- Trump: ‘China talks are going very well’
- Bayer’s German workers mostly spared from Monsanto-related job cuts: labor boss
- Brazil’s Embraer to appeal injunction blocking tie-up with Boeing
- Winter storm moving into South with flooding rain, snow
- Trump rants on Twitter about Comey, Mueller investigation as new details expected
Last Updated Dec 7, 2018 1:29 PM EST
YEMEN — Representatives from Yemen’son Thursday to discuss prisoner swaps aimed at halting the country’s catastrophic three-year civil war. It was a glimmer of hope for peace in the country, which the United Nations says is in the midst of the world’s worst humanitarian crisis.
The fighting between a Saudi-led coalition and Iranian-backed rebels has killed more than 10,000 people and pushed millions to the brink of famine. The United States supplies weapons and intelligence to Saudi forces.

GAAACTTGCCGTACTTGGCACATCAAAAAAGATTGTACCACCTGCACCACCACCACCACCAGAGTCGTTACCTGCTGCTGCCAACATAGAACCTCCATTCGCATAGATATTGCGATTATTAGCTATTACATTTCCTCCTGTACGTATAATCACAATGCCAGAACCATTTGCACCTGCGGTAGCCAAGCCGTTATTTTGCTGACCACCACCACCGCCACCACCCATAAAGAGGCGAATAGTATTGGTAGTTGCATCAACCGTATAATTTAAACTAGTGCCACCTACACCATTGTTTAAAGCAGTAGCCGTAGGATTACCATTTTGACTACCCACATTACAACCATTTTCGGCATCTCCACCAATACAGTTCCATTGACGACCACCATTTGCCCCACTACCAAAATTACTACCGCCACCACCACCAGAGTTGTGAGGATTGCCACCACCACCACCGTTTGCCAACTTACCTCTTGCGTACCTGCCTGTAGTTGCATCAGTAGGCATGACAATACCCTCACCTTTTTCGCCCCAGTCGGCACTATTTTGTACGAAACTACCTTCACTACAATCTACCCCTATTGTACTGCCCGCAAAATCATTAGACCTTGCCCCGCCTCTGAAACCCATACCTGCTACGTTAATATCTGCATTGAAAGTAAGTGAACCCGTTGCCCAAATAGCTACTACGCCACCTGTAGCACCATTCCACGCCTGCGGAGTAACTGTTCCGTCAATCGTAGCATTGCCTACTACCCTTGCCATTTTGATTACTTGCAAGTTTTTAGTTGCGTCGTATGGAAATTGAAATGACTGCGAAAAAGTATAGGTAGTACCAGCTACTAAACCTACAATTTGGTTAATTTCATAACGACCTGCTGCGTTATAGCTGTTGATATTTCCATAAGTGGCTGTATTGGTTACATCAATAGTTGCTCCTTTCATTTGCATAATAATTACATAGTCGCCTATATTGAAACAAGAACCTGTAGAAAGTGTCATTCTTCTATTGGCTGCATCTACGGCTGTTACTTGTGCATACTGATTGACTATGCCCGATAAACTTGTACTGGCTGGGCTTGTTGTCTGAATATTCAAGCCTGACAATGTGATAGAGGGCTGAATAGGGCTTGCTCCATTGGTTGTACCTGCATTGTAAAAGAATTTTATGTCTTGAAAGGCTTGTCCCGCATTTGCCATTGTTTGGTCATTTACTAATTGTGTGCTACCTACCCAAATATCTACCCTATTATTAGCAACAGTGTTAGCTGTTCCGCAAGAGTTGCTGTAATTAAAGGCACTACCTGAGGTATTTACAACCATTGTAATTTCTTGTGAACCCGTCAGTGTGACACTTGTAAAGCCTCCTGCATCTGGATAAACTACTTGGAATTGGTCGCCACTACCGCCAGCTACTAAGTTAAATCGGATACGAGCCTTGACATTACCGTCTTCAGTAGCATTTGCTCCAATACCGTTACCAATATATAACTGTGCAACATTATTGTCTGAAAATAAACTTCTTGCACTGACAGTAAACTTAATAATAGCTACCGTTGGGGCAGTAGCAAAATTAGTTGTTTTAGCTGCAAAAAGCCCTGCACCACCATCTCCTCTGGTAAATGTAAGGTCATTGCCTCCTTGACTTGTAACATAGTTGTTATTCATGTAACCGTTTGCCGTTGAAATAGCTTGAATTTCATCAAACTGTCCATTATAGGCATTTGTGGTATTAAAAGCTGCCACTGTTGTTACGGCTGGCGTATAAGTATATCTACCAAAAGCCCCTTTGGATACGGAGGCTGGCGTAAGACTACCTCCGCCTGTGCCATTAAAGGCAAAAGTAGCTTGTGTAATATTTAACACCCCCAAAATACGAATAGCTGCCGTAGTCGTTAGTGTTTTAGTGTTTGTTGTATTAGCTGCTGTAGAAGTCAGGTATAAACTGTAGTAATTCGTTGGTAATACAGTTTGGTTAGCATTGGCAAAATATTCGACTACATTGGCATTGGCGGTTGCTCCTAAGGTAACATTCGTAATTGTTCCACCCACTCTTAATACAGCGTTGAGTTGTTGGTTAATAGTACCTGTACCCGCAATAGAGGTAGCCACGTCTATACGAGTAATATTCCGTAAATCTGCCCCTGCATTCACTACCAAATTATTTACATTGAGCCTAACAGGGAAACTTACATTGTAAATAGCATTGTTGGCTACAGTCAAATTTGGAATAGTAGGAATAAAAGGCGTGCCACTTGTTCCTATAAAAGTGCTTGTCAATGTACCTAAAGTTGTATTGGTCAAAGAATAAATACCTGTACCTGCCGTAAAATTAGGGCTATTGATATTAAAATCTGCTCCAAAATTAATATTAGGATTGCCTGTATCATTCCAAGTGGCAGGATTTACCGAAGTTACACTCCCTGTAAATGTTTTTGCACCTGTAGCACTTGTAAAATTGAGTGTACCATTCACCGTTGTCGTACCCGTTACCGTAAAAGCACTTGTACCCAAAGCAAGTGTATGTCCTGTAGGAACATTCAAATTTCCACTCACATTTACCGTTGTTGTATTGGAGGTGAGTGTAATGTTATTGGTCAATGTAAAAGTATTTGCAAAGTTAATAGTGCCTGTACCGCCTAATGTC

CBS News’ Elizabeth Palmer visited the Mishqafah camp in southern Yemen that houses roughly 2,500 people, all of whom fled fighting elsewhere in the country.
The people living there were always poor, but now they are destitute, she reports, residing in rudimentary shelters made of tarpaulin and bits of wood. They have no access to proper medical care.
The Ali family can’t get help for their 6-year-old daughter, who has a serious neurological problem. Just a few weeks ago, a child in the camp died of cholera.
The sanitation at the camp is dangerously bad, Palmer says. There are only a few basic latrines. Most people use the fields, and the situation is worse for women, who, for modesty’s sake, can only go out at night, alone in the dark.
The people living at the Mishqafah camp do, however, have access to just enough food to survive, Palmer reports. This is more than can be said for 14 million other Yemenis – the number of people that the United Nations says is at risk of serious hunger or starvation this winter.
© 2018 CBS Interactive Inc. All Rights Reserved.